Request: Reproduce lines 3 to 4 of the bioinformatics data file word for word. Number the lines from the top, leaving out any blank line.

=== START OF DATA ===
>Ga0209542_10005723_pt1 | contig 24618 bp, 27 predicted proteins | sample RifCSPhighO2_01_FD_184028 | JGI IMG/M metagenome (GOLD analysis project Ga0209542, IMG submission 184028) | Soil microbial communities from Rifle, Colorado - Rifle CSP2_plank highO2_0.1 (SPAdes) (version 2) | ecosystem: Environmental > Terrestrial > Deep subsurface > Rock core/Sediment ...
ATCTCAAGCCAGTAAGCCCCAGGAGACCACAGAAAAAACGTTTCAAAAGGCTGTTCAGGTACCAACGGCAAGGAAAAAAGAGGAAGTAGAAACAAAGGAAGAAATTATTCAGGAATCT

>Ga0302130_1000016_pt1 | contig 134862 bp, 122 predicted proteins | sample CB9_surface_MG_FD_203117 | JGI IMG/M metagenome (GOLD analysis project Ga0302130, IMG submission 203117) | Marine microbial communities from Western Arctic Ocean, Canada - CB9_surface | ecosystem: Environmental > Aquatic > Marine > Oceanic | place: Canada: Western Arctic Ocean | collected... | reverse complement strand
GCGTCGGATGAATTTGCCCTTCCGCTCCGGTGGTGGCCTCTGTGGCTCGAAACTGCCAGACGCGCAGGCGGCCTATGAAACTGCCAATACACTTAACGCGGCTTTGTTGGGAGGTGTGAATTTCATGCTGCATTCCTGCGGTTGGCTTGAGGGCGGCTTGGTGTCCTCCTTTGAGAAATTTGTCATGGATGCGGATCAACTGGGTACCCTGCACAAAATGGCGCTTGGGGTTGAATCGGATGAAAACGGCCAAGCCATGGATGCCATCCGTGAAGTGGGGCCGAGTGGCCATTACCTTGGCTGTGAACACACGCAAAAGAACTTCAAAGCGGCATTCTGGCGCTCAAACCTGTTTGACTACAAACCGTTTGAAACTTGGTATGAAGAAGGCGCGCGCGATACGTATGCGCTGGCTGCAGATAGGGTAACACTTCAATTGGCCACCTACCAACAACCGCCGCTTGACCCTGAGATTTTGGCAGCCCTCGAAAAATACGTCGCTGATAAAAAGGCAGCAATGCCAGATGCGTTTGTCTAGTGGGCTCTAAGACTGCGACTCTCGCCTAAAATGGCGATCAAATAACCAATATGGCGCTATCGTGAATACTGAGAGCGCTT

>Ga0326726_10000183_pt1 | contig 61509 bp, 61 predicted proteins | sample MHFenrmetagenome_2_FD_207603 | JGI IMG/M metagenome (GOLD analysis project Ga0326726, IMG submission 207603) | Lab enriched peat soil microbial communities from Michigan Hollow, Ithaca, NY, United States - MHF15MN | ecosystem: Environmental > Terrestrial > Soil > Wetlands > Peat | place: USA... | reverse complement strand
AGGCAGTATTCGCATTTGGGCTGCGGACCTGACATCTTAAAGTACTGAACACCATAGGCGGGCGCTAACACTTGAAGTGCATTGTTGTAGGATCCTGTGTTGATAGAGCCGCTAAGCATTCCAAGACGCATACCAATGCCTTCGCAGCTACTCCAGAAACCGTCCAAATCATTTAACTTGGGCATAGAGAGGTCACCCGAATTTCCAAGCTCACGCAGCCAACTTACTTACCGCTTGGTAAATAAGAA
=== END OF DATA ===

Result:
>Ga0302130_1000016_pt1 | contig 134862 bp, 122 predicted proteins | sample CB9_surface_MG_FD_203117 | JGI IMG/M metagenome (GOLD analysis project Ga0302130, IMG submission 203117) | Marine microbial communities from Western Arctic Ocean, Canada - CB9_surface | ecosystem: Environmental > Aquatic > Marine > Oceanic | place: Canada: Western Arctic Ocean | collected... | reverse complement strand
GCGTCGGATGAATTTGCCCTTCCGCTCCGGTGGTGGCCTCTGTGGCTCGAAACTGCCAGACGCGCAGGCGGCCTATGAAACTGCCAATACACTTAACGCGGCTTTGTTGGGAGGTGTGAATTTCATGCTGCATTCCTGCGGTTGGCTTGAGGGCGGCTTGGTGTCCTCCTTTGAGAAATTTGTCATGGATGCGGATCAACTGGGTACCCTGCACAAAATGGCGCTTGGGGTTGAATCGGATGAAAACGGCCAAGCCATGGATGCCATCCGTGAAGTGGGGCCGAGTGGCCATTACCTTGGCTGTGAACACACGCAAAAGAACTTCAAAGCGGCATTCTGGCGCTCAAACCTGTTTGACTACAAACCGTTTGAAACTTGGTATGAAGAAGGCGCGCGCGATACGTATGCGCTGGCTGCAGATAGGGTAACACTTCAATTGGCCACCTACCAACAACCGCCGCTTGACCCTGAGATTTTGGCAGCCCTCGAAAAATACGTCGCTGATAAAAAGGCAGCAATGCCAGATGCGTTTGTCTAGTGGGCTCTAAGACTGCGACTCTCGCCTAAAATGGCGATCAAATAACCAATATGGCGCTATCGTGAATACTGAGAGCGCTT